When you think of the major players in the compact-car category, the Elantra stands tall alongside the Honda Civic, Chevrolet Cruze, Toyota Corolla and Ford Focus.
How it reached this level is a testament to Hyundai’s spare-no-effort approach to designing and building a vehicle that is larger than it looks, provides more creature comforts than you would expect and offers plenty of driving enjoyment.
Hyundai has also proven that it’s fearless when it comes to re-engineering one of its top sellers. With each successive Elantra, the automaker has carried over little if anything from previous iterations and that certainly goes for the sixth-generation model that’s now on sale.
Although the car’s key dimensions have changed little from the previous model, the sheetmetal is quite different. The prominent hexagonal grille follows the same pattern as the mid-size Sonata, while the doors, fenders and rear deck are more subtly shaped. The Elantra’s newfound conservatism is in stark contrast to the past design brashness. It’s as if the car is aging at least as gracefully as its customer base.
There’s certainly nothing old about the Elantra’s interior that eschews the exaggerated dashboard for a more straightforward and grownup appearance. It’s an effect that Toyota uses to its advantage and one that Hyundai seems to be emulating. For passengers, a reshaping of the seats has yielded a bit more cabin space, although the new-for-2016 Honda Civic reigns supreme in this regard while the Toyota Corolla and Mazda3 also provide greater personal room.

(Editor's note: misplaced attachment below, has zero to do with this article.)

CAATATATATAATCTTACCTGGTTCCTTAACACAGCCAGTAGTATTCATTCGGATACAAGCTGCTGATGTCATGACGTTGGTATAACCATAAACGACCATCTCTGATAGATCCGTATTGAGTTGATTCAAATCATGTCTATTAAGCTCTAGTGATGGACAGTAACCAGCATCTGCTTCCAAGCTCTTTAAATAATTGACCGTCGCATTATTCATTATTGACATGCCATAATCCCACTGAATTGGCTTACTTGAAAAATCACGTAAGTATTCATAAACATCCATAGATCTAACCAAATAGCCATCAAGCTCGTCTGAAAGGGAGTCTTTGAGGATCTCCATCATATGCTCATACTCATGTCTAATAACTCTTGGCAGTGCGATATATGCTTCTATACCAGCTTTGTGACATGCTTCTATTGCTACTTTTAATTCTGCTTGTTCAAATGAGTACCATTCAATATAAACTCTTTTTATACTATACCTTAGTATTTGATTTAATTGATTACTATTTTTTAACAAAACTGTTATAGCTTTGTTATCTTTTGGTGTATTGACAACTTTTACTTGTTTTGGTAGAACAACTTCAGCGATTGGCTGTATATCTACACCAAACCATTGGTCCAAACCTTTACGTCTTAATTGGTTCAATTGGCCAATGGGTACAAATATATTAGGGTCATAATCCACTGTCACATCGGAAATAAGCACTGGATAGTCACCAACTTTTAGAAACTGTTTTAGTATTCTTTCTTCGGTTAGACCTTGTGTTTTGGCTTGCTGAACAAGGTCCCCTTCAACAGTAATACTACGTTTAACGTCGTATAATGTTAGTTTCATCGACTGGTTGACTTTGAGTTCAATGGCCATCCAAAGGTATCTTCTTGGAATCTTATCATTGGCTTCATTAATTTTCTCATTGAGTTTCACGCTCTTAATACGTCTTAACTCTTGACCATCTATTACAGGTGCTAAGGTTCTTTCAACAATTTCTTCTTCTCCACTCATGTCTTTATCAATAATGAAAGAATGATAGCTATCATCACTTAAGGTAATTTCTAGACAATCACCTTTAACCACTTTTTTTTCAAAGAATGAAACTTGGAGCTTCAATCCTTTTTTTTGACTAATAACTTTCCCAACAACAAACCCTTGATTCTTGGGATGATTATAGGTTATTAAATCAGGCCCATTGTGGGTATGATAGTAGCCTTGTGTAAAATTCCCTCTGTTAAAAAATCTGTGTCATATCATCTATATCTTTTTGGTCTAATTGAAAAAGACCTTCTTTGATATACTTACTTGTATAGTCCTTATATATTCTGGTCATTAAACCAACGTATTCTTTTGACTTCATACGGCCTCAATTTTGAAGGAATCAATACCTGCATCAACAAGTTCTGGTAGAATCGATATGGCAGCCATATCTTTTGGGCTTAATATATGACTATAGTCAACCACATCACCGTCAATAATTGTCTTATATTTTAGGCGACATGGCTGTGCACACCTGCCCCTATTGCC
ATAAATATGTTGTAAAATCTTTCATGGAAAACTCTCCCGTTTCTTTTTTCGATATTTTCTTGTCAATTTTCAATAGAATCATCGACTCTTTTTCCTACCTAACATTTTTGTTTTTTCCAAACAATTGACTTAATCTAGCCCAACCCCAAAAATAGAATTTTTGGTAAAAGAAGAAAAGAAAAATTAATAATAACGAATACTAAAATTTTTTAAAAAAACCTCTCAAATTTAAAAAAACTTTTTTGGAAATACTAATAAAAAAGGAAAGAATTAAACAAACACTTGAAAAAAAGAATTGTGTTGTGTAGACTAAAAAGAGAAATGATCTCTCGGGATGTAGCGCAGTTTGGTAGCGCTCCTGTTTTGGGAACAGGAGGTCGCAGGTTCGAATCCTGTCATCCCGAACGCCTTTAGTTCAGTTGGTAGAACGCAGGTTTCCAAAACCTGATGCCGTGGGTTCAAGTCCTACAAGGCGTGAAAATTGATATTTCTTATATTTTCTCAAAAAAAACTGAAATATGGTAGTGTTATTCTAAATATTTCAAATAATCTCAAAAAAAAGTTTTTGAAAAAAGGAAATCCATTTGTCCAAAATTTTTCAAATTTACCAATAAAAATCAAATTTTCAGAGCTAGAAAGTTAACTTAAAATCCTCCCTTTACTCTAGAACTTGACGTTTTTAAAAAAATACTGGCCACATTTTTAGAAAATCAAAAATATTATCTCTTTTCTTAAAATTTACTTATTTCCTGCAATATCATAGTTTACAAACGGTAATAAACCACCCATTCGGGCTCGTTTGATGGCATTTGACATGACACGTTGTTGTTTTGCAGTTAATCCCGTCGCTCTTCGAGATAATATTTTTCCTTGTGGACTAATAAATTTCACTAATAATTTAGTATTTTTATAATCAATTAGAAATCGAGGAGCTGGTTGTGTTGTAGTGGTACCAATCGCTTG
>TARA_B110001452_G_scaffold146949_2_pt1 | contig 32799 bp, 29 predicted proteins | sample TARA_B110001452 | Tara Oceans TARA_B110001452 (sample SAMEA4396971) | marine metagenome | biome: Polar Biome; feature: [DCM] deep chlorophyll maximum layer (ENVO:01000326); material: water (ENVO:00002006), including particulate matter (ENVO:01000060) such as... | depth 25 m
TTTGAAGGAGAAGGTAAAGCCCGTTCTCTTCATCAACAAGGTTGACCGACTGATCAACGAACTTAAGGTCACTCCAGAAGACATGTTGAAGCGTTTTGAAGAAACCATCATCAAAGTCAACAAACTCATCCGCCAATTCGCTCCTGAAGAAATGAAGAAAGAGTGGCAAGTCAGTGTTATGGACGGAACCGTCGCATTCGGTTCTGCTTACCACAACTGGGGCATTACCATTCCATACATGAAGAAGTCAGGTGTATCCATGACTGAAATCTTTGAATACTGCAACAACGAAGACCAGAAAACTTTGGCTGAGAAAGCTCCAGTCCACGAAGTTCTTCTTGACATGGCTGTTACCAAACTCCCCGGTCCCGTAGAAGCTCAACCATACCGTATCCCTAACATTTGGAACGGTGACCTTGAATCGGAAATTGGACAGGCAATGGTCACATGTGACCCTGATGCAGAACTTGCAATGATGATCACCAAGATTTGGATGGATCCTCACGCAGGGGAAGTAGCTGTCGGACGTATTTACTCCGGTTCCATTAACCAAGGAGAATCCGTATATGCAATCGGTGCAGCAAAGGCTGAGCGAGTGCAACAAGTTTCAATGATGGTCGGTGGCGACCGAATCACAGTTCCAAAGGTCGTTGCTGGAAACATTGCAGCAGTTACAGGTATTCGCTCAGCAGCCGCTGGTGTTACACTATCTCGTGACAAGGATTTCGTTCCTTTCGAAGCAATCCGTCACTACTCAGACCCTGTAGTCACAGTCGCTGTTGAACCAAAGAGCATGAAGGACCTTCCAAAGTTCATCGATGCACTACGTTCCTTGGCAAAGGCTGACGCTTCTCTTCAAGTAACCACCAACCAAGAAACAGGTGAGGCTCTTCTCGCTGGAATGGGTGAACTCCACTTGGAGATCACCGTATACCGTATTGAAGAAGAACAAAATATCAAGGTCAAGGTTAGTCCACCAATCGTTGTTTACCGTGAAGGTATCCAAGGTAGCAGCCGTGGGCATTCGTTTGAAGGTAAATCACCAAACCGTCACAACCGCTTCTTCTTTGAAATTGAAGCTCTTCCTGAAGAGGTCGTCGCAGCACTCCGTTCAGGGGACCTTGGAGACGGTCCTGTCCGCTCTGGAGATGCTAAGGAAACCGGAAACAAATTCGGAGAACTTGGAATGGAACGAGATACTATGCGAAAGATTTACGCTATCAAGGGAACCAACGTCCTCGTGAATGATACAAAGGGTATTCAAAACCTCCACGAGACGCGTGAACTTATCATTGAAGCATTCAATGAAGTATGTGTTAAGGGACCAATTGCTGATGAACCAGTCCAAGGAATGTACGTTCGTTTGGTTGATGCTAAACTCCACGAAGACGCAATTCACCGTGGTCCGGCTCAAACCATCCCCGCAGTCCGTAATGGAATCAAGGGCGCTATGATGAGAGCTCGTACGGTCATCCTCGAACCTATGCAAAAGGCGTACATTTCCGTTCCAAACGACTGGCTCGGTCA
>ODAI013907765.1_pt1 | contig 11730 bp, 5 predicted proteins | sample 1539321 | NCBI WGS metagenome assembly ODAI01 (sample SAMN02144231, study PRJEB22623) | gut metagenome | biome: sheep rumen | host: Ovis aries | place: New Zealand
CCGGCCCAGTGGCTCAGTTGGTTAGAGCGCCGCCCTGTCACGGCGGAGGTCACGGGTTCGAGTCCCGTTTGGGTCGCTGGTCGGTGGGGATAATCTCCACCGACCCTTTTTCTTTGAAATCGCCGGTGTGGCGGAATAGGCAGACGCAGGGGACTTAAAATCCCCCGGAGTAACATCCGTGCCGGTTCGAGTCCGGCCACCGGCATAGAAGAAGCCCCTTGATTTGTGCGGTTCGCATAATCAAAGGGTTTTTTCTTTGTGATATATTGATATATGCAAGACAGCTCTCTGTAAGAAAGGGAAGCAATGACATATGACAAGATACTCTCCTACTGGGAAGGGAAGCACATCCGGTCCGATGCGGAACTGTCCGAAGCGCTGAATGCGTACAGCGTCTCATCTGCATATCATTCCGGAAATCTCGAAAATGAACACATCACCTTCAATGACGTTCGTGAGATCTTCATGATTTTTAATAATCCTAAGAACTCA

A redesign of the Elantra’s platform has led to a stronger and stiffer body structure. It’s also lighter and, along with an all-new rear suspension, is designed to deliver a better driving experience plus added comfort and quietness for passengers.
The new Elantra brings with it a choice of two new engines that stress fuel economy over raw performance. The new base unit is a 2.0-liter four-cylinder that puts out 147 horsepower and 132 pound-feet of torque. This replaces the 145-horsepower 1.8-liter four-cylinder. The 2.0 can be connected to a six-speed manual transmission (but only on the base model), or an available six-speed automatic.
Optional — and available a few months after launch — is a turbocharged 1.4-liter four-cylinder that makes just 128 horsepower, but spools out 156 pound-feet of torque. This powerplant is exclusive to the Elantra Eco and comes only with a seven-speed automatic transmission.
The Turbo delivers the most torque and, with a little help from the transmission, also consumes the least amount of fuel. It’s rated at 35 mpg in combined city/highway driving, compared to 33 for the non-turbo 2.0. Those numbers aren’t tops in class, but they are competitive.
With either powerplant, you can get Hyundai’s Drive Mode Select that has Eco, Normal and Sport settings.
Elantra base pricing is pretty much unchanged from before and starts at $18,000, including destination charges. For that you get the SE model equipped with air conditioning plus the usual number of basic accessories.
For about $5,000 extra, the Limited has dual-zone climate control, leather seats (heated in front), seven-inch touch-screen, 3.5-inch driver information display and 17-inch alloy wheels (15-inch steel wheels are standard).
That still leaves plenty of room for options, including a power sunroof, navigation system, heated rear seats, eight-speaker Infinity-brand audio system, proximity automatic trunk opening (it unlatches when standing close with the fob in your pocket), push-button start plus many high-tech safety features that have trickled down from more luxurious cars. Note that the Eco trim’s standard and optional content isn’t known yet, but will likely approximate that of the Limited.
The new Elantra might appear more buttoned-down than before, but it’s consistent with the kind of quality image that other modestly priced vehicles are projecting.